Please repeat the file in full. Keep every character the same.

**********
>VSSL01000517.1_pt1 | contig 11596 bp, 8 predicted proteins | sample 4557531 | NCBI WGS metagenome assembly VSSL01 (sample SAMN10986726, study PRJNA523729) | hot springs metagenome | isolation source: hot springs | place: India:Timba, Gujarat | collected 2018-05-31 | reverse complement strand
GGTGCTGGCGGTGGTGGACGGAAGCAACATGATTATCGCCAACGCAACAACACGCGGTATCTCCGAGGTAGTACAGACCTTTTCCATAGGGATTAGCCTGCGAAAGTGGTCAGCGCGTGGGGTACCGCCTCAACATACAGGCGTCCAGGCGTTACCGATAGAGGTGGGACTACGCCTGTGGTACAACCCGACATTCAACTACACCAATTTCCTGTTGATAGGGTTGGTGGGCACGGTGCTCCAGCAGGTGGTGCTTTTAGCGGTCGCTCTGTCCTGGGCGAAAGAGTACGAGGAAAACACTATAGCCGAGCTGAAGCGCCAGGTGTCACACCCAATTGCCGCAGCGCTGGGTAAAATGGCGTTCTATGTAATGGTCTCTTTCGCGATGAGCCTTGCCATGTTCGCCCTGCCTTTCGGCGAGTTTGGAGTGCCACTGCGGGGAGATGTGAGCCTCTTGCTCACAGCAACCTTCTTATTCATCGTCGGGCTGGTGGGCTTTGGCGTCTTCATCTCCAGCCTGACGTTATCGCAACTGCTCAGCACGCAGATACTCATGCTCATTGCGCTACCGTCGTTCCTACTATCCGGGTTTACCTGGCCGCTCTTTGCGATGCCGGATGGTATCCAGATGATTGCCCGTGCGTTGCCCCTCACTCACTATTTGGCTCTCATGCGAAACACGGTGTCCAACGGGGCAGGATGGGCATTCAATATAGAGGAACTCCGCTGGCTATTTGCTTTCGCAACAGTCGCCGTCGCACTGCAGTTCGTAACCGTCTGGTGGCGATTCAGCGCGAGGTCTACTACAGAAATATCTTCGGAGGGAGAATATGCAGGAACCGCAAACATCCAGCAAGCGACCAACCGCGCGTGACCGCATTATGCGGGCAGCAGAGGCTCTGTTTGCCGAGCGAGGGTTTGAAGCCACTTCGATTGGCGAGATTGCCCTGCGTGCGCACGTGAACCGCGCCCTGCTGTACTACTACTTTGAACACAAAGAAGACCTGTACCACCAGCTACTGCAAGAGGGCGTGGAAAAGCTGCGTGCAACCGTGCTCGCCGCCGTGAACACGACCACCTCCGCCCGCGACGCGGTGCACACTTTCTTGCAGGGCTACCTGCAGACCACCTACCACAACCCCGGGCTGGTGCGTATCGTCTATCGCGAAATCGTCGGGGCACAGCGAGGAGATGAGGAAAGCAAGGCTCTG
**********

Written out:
>VSSL01000517.1_pt1 | contig 11596 bp, 8 predicted proteins | sample 4557531 | NCBI WGS metagenome assembly VSSL01 (sample SAMN10986726, study PRJNA523729) | hot springs metagenome | isolation source: hot springs | place: India:Timba, Gujarat | collected 2018-05-31 | reverse complement strand
GGTGCTGGCGGTGGTGGACGGAAGCAACATGATTATCGCCAACGCAACAACACGCGGTATCTCCGAGGTAGTACAGACCTTTTCCATAGGGATTAGCCTGCGAAAGTGGTCAGCGCGTGGGGTACCGCCTCAACATACAGGCGTCCAGGCGTTACCGATAGAGGTGGGACTACGCCTGTGGTACAACCCGACATTCAACTACACCAATTTCCTGTTGATAGGGTTGGTGGGCACGGTGCTCCAGCAGGTGGTGCTTTTAGCGGTCGCTCTGTCCTGGGCGAAAGAGTACGAGGAAAACACTATAGCCGAGCTGAAGCGCCAGGTGTCACACCCAATTGCCGCAGCGCTGGGTAAAATGGCGTTCTATGTAATGGTCTCTTTCGCGATGAGCCTTGCCATGTTCGCCCTGCCTTTCGGCGAGTTTGGAGTGCCACTGCGGGGAGATGTGAGCCTCTTGCTCACAGCAACCTTCTTATTCATCGTCGGGCTGGTGGGCTTTGGCGTCTTCATCTCCAGCCTGACGTTATCGCAACTGCTCAGCACGCAGATACTCATGCTCATTGCGCTACCGTCGTTCCTACTATCCGGGTTTACCTGGCCGCTCTTTGCGATGCCGGATGGTATCCAGATGATTGCCCGTGCGTTGCCCCTCACTCACTATTTGGCTCTCATGCGAAACACGGTGTCCAACGGGGCAGGATGGGCATTCAATATAGAGGAACTCCGCTGGCTATTTGCTTTCGCAACAGTCGCCGTCGCACTGCAGTTCGTAACCGTCTGGTGGCGATTCAGCGCGAGGTCTACTACAGAAATATCTTCGGAGGGAGAATATGCAGGAACCGCAAACATCCAGCAAGCGACCAACCGCGCGTGACCGCATTATGCGGGCAGCAGAGGCTCTGTTTGCCGAGCGAGGGTTTGAAGCCACTTCGATTGGCGAGATTGCCCTGCGTGCGCACGTGAACCGCGCCCTGCTGTACTACTACTTTGAACACAAAGAAGACCTGTACCACCAGCTACTGCAAGAGGGCGTGGAAAAGCTGCGTGCAACCGTGCTCGCCGCCGTGAACACGACCACCTCCGCCCGCGACGCGGTGCACACTTTCTTGCAGGGCTACCTGCAGACCACCTACCACAACCCCGGGCTGGTGCGTATCGTCTATCGCGAAATCGTCGGGGCACAGCGAGGAGATGAGGAAAGCAAGGCTCTG